This is the first in a new series to introduce you to interesting people in the wine industry. For many, the journey into wine is not only intriguing but often quite an adventure. These talented individuals are what make the wine industry what it is today so follow this series to meet this group of passionate people who have dedicated their lives to wine.
An interview with April Yap-Hennig, Founder of Sacred Drop, a travel and wine blog
Examiner: Was there a specific wine, moment or place that unlocked your passion?
April Yap-Hennig: It was during my study abroad in Spain when I was 19. I met a young boy whose father owned and managed a plot of land that he later sold the grapes to Rioja Alta, one of the oldest Rioja wineries in the region.
He had insisted on doing a nice dinner together, which we cooked and he brought over a beautiful bottle of a Rioja Alta, which was specifically made from all the farmers from whom they purchased grapes. They then made a special release that they provided only to these vintners, which I was lucky enough to try that night.
It was then that I realized what great quality wine is supposed to taste like and it opened my eyes to this industry. The relationship may not have lasted but his impact on the rest of my life did.
What did you study in school and what were you doing before you started in the wine industry?
I studied Communications, more specifically Public Relations in Undergrad. After working for four and half years in Los Angeles in Public Relations, I decided I needed something more, PR was only one part of the marketing mix.
I then went on to study at Purdue University and obtained my MBA with a focus in Marketing and Human Resources. It was obvious from the moment I started that Marketing had always been my true calling.
I was then recruited to work for Eaton Manufacturing, where I worked for another four and half years in The Netherlands, Germany, and Switzerland. I was the first of their European Marketing Leadership Development Team. These are people they train in multiple areas of the company, Electric, Hydraulic, Truck and Automotive, and Aerospace. They are basically grooming you to be upper management, running the company one day.
I loved working for them but my true calling came when I saw the opportunity to return to my beloved and not forgotten Rioja. It came in the form of advertisement for a two year Masters of Science in Viticulture and Enology at the University of La Rioja, in the exact same town, in the exact same university that I had studied in back when I was 19.
I applied to the program and the minute I was accepted, my husband and I quit our jobs in Switzerland and moved to Spain. I then went on to help smaller boutique wineries with their marketing and export plans while I went to school. It was such a wonderful time and such a great opportunity to jump into the industry.
I knew that in order to get into the wine industry, I had to show the dedication through education in order to break in.
How has being in the wine industry changed you?
I’m not sure the wine industry has particularly changed me as much as I keep wanting to change it. I see so many opportunities that are employed in other industries that could so easily be applied in this industry. It is a matter of taking that leap that I feel sometimes companies, people, are afraid to do.
It’s human nature to not want to change but after living in seven different countries and numerous more moves, I know that change can sometimes be the catalyst to something better.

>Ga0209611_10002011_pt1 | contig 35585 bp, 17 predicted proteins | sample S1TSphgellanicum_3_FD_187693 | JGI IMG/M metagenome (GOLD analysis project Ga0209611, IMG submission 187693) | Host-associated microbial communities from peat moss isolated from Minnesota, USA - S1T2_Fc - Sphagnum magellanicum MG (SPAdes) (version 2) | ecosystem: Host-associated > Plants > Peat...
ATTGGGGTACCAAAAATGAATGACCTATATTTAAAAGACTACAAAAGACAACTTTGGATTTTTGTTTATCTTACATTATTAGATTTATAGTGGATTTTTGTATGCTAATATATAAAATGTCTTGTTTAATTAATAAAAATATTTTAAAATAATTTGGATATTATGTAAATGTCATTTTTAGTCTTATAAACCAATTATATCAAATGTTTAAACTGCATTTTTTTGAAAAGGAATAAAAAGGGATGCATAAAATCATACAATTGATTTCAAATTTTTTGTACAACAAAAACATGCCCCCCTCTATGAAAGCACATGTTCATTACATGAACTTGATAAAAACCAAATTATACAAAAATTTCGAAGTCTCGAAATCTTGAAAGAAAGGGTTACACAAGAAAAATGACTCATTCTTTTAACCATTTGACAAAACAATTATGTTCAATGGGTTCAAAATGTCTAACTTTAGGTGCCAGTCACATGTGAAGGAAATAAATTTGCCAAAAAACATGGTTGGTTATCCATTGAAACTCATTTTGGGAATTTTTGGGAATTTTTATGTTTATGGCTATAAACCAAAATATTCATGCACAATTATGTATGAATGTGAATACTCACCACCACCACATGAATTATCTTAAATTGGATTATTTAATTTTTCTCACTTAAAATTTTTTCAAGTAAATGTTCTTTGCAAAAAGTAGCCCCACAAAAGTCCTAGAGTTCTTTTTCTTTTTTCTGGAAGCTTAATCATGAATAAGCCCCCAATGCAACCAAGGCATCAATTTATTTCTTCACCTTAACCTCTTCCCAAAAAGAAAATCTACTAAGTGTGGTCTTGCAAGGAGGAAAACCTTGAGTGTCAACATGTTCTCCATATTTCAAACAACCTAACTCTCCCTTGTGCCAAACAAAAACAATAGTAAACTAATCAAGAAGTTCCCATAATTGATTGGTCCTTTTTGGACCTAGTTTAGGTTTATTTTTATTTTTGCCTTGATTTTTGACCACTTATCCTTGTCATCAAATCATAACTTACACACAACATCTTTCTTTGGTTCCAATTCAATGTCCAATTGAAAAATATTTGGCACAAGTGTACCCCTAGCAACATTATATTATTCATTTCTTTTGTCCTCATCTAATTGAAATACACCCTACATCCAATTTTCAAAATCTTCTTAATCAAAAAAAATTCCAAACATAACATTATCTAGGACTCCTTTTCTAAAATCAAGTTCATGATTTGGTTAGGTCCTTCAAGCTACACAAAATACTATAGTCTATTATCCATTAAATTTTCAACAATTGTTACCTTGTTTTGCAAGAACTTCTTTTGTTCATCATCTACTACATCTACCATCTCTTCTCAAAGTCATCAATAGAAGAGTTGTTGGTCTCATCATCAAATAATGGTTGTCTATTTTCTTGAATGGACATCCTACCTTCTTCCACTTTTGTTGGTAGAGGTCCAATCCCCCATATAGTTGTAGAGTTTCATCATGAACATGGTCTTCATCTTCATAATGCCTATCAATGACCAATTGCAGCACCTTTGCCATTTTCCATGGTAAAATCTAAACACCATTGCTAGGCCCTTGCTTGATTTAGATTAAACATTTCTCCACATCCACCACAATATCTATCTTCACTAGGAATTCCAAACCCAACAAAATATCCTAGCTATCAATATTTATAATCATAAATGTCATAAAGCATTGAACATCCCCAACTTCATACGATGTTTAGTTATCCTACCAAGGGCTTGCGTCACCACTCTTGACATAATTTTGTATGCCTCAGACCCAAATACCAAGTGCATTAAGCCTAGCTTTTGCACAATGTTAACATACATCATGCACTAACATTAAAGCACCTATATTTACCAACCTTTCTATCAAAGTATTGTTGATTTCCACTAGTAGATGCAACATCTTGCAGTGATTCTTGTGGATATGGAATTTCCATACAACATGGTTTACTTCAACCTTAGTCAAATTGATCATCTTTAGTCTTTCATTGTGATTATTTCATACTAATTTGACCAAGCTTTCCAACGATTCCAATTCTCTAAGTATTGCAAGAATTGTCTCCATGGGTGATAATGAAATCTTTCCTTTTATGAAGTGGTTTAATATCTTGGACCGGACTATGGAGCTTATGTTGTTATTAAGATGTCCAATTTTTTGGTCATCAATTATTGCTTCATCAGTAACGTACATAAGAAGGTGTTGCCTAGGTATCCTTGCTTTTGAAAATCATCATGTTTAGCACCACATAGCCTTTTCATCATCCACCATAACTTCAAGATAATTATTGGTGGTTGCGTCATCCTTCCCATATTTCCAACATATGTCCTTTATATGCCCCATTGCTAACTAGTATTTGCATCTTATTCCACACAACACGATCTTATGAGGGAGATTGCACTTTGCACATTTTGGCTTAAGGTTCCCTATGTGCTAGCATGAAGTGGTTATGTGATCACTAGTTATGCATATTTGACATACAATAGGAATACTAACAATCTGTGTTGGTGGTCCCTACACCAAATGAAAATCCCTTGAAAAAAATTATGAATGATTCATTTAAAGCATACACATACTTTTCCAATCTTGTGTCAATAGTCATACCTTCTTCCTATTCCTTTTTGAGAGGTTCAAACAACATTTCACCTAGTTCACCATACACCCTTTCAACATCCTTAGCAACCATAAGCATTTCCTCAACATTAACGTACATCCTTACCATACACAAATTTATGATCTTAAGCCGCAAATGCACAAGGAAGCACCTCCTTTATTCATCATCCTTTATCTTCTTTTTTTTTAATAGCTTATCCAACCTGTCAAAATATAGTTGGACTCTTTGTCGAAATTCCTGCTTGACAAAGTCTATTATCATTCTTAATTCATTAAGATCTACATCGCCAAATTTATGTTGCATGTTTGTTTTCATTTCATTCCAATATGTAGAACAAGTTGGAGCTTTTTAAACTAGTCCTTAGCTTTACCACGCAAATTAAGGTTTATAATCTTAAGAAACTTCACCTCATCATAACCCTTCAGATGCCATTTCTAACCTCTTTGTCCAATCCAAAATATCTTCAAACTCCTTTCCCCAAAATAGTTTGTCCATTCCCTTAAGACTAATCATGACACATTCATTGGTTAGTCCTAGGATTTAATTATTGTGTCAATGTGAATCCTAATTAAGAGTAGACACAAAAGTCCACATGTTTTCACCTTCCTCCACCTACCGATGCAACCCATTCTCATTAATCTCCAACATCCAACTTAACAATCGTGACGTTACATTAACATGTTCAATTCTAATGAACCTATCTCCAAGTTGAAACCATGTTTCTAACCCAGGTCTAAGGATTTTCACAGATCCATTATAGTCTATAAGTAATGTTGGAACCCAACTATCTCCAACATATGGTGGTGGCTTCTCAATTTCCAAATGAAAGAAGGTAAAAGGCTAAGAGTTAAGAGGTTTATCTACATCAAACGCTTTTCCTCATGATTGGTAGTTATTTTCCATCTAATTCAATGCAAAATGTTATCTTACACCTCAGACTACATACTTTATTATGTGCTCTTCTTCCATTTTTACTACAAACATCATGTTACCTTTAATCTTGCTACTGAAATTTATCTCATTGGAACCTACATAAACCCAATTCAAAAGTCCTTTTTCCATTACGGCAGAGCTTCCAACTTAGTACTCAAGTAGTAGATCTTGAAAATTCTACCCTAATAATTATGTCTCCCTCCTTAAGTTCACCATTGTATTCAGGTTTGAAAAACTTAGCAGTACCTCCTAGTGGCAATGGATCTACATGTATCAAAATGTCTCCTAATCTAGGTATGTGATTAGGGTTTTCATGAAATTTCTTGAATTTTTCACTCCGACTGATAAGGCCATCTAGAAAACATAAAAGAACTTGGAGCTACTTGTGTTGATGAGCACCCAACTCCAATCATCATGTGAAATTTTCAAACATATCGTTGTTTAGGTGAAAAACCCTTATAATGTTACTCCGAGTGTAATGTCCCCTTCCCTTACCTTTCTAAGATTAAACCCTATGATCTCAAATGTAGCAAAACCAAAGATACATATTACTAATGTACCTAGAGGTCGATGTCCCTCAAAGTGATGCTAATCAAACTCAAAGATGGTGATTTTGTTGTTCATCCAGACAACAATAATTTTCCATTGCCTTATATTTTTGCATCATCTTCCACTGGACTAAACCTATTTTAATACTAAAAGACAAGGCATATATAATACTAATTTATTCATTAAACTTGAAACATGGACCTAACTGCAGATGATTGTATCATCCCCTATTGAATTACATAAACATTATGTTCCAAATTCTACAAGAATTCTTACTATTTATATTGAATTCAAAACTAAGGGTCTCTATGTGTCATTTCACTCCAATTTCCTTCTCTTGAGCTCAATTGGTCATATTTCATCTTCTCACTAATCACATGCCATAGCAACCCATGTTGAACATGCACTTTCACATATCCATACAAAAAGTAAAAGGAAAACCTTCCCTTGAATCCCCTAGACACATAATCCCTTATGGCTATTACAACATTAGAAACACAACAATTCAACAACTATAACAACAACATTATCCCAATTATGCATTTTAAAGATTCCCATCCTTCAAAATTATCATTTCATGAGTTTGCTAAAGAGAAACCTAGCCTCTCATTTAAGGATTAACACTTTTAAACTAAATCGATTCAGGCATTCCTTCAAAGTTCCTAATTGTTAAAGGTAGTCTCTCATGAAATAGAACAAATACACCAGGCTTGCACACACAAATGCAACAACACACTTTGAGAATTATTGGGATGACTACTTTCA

Has it changed me? Yes, I’ve become a lot more humble, I will do everything from the most menial of tasks to the most complex and strategic. Generally in the corporate world, you are meant to be one part of the working machine and leave the rest to others to complete.
The difference here is that you are part of what keeps that working machine running at full speed, jumping in wherever necessary to help out in any way possible. In many ways, there are benefits to both but being able to wear many hats and then one as needed can give you the skills you need to succeed in any industry.
What’s your favorite part of being in the wine industry?
The people, are by far my favorite part of the industry. In particular the original winemaker/owners who have the entrepreneurial spirit to get out there and plant some vines and see what happens. Many of them come from so many different backgrounds such as Foreign Service to Corporate Directors.
Many saw this as an opportunity to come back down to earth, play in the dirt, come back to something simpler. I believe in a way, I became a part of this industry for the same reasons. It is not necessarily the most profitable business, so much of it is up to nature to dictate your future. For those that plan ahead and use the tools and skills available to them, they succeed but I can say it is never easy and it can be very hard to be profitable.
My second favorite, the availability of so many different types of wine. I got into this industry for the wine, the passion of it, the passion of people behind it and the culture that goes with it.
I find it fascinating that a single cluster of fruit can become a multi-million dollar industry in the world. In the end, it’s a grape. But it evolves into something so delicious and delectable that it’s stirs passions in more than just a few people.
Looking back, was there something in your past that led you to wine?
Wine is a passion of mine and I hope I can have as much of an impact on the industry as it has had on me. Now I am looking for my next adventure in Oregon!
April’s background: www.about.me/aprilyaphennig
Travel and Wine Blog: www.sacreddrop.com
Twitter: @sacreddrop https://twitter.com/SacredDrop
Facebook Page: https://www.facebook.com/SacredDrop